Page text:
The website also hosts a players tab with the "full roster of Super High Roller Bowl Players." It's not certain if these are confirmations or perspective players, but I'm certain that some of these players will skip the event while many others, who have not been highlighted, will play. Among the notables on the roster are Dan Colman, Phil Ivey, and Tom Dwan.
Hellmuth is also listed, but I expect him to come up just short of $500,000 right before registration closes — or something like that.
There are two events preceding the Super High Roller Bowl, the Super High Roller Celebrity Shootout (June 27-28) and the Super High Roller Cash Game (June 30 - July 1). Both complement the World Series of Poker's $111,111 High Roller for ONE DROP (June 28-29) and $25,000 Pot-Limit Omaha High Roller (June 29 - July 2).
The organizers and ARIA have crafted a terrific schedule to cater to a specific set of players, and the WSOP can only benefit from the additional high-roller foot traffic. Two tournaments, the ONE DROP High Roller and the PLO High Roller, may not have been enough, but together, these five events should attract poker's elite from all over the world to Las Vegas for a week of high-roller action. Perhaps some of these players will even stick around to play in the WSOP Main Event. Obviously the professionals listed on the website will take a stab at the $10,000 series-ending event, but not all of the businessmen have time to play in a two-week tournament.
It will be interesting to see if ARIA, or one of the many other MGM properties in the world, will try to send a qualifier or two to Las Vegas for the Super High Roller Bowl. There is a contest on the website to send a fan to the final table with $5,000 in spending money — also known as YOLO money — but it would be awesome to qualify even one recreational player into this elite event. I love super high rollers as much as any other poker super fan, but the one thing they are missing is the aspirational narrative that makes poker so great.
4. The Real All-Time Money List
Forbes recently released the annual "Hate Us Because You Ain't Us" list, or, as they formally refer to it as, the list of the world's wealthiest people.
Our favorite real-money gaming villain, and Chairman and CEO of the Las Vegas Sands, Sheldon Adelson comes in at No. 18 on the worldwide list with an estimated $31.4 billion net worth. To put that into perspective, Latvia (ranked 96th) has a GDP of $30.9 billion, according to the United Nations. Nearly 100 countries and territories have smaller GDP's than Adelson's net worth.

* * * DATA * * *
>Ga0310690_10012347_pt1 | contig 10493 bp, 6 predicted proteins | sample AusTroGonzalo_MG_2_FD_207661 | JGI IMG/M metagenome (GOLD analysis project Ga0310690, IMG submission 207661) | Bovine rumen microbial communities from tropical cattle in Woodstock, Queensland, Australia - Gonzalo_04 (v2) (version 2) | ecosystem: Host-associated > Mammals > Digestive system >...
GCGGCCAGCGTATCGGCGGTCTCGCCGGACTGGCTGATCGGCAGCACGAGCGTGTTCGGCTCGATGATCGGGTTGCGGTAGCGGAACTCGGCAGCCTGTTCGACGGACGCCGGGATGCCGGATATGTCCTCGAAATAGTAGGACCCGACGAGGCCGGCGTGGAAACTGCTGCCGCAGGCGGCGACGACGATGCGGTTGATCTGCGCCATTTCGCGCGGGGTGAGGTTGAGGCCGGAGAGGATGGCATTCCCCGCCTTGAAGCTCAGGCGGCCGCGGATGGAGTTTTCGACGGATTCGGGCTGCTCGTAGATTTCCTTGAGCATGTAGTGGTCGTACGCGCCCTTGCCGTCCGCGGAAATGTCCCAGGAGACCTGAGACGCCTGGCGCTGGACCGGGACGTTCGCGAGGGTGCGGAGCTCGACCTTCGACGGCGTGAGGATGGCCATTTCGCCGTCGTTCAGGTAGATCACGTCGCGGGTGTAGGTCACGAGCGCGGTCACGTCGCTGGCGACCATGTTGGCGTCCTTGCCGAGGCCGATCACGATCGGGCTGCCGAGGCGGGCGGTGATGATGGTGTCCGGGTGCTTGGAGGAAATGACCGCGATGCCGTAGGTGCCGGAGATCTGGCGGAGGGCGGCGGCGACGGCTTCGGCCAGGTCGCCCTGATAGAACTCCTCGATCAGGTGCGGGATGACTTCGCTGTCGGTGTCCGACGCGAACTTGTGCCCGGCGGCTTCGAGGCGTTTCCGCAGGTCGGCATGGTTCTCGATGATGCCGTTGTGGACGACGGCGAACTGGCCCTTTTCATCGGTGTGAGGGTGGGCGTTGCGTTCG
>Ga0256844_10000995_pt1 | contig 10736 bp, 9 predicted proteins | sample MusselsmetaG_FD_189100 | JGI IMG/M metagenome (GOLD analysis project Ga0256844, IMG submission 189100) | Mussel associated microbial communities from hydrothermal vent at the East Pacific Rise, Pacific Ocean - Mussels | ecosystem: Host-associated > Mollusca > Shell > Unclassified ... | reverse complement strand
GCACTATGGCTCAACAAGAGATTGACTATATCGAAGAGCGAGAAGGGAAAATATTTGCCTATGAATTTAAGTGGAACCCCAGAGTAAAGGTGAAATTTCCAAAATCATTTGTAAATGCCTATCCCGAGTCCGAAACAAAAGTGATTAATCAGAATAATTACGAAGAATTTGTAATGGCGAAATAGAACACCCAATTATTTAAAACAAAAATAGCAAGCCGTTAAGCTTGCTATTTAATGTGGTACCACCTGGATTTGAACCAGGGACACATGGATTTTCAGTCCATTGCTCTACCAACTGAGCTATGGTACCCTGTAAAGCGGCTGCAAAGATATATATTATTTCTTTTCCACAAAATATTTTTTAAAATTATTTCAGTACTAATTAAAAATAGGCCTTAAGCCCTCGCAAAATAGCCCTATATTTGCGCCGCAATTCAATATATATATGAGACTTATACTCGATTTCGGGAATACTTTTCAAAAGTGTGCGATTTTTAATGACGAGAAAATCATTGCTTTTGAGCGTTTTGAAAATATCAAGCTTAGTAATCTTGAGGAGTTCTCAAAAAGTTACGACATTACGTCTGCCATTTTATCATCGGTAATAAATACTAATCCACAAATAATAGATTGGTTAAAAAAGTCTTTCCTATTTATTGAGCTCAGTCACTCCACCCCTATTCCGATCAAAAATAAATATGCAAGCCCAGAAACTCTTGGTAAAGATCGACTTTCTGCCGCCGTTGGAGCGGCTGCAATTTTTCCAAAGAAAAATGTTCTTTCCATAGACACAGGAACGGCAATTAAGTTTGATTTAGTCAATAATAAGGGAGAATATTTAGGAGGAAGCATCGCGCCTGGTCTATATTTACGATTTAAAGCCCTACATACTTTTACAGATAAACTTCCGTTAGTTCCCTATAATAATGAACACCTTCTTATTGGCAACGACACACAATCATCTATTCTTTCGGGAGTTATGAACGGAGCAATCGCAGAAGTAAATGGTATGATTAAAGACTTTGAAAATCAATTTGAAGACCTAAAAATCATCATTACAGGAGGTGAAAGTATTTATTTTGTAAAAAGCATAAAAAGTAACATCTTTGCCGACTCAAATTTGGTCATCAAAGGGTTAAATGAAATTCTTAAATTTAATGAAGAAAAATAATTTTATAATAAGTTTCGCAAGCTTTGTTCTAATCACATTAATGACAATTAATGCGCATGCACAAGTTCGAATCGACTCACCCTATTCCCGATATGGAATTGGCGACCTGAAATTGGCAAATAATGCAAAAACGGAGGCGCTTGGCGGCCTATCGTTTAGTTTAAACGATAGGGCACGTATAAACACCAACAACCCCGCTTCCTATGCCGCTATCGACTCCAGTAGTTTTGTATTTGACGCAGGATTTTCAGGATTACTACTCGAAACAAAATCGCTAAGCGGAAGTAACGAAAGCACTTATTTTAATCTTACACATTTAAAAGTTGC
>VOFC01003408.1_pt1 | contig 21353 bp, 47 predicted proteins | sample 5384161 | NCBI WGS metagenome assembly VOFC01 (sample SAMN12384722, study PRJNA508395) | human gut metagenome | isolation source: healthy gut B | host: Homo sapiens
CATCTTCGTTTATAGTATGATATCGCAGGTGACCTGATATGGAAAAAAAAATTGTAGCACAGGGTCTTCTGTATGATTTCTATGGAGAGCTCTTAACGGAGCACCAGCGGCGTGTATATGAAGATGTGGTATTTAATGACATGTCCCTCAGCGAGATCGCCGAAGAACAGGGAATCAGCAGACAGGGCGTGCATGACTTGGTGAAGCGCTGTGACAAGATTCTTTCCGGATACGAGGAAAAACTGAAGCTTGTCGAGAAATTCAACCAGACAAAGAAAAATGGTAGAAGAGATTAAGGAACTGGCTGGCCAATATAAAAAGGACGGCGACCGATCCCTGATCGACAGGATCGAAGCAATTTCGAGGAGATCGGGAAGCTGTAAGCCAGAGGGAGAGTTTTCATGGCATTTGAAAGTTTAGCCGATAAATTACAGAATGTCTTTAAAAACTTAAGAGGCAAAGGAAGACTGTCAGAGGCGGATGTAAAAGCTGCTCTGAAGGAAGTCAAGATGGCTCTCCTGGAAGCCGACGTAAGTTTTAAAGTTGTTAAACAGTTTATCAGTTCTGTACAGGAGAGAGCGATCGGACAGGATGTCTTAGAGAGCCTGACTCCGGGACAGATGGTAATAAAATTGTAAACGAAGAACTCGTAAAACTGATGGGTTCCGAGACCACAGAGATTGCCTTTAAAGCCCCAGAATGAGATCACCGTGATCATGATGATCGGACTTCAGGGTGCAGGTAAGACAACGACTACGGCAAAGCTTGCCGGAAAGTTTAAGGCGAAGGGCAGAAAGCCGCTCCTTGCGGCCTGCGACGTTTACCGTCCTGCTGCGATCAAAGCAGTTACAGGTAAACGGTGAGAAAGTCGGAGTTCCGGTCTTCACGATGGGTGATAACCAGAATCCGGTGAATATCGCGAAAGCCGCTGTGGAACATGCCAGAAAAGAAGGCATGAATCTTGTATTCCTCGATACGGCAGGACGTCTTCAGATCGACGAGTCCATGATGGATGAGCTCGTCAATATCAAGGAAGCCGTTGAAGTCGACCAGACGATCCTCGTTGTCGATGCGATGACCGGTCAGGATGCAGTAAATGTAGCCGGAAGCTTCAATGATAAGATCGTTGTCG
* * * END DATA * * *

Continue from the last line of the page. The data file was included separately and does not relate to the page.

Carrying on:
Adelson, who ranks 13th in the USA, was previously ranked No. 8 in the world. Who knew that buying box seats for Chris Christie at Dallas Cowboys games could be that expensive?
Joining Adelson in the top 100 from the gaming industry is Lui Che-woo, who established K. Wah Company in Hong Kong. K. Wah is the parent company of several Asian-based casinos, including StarWorld Macau, the Grand Waldo Hotel, and Galaxy Macau. According to Forbes, Che-woo is worth $11.6 billion.
Further down the list are two Canadian citizens from the gaming industry, Mark Scheinberg and Guy Laliberté. Scheinberg's $4.1 billion net worth is enough to make him the 10th-wealthiest person in Canada, and land him at No. 405 in the world. Laliberté's $1.9 billion net worth lands him at 22nd in Canada and 1,006th in the world.
Fun fact, according to the Hendon Mob database, the top 100 members of the all-time money list have a combined $953,012,662 in earnings. Yep, that's exactly one-half of Laliberté's estimated net worth.
To recap, Adelson is estimated to have 2.7 times the net worth of Che-woo, who is estimated to have 2.8 times the net worth of Scheinberg, who is estimated to have 2.2 times the net worth of Laliberté, who is estimated to have a net worth that is twice the combined live tournament earnings of the top 100 poker earners of all time.
My head hurts.
5. Sam Simon Passes
On Sunday, Sam Simon passed away after a long battle with colorectal cancer. Simon, 59, was known as an animal advocate and philanthropist, and pledged the majority of his fortune to philanthropic causes.
Co-creator of The Simpsons, Simon was an avid poker player, registering several tournament cashes dating back to 1995. In total, he racked up $358,655 in career live tournament earnings, including six cashes at the WSOP.
While my time with Simon in Las Vegas was limited, there was always one constant at all of the tables he played at. Smiling. Simon was such a warm, welcoming person, who interacted with top professionals and amateurs alike. It's inspiring to see that, even in death, he is committed to helping those around him. I am sure his philanthropic efforts will keep people smiling for generations.
Rest in peace, sir.
Photo courtesy of the World Poker Tour.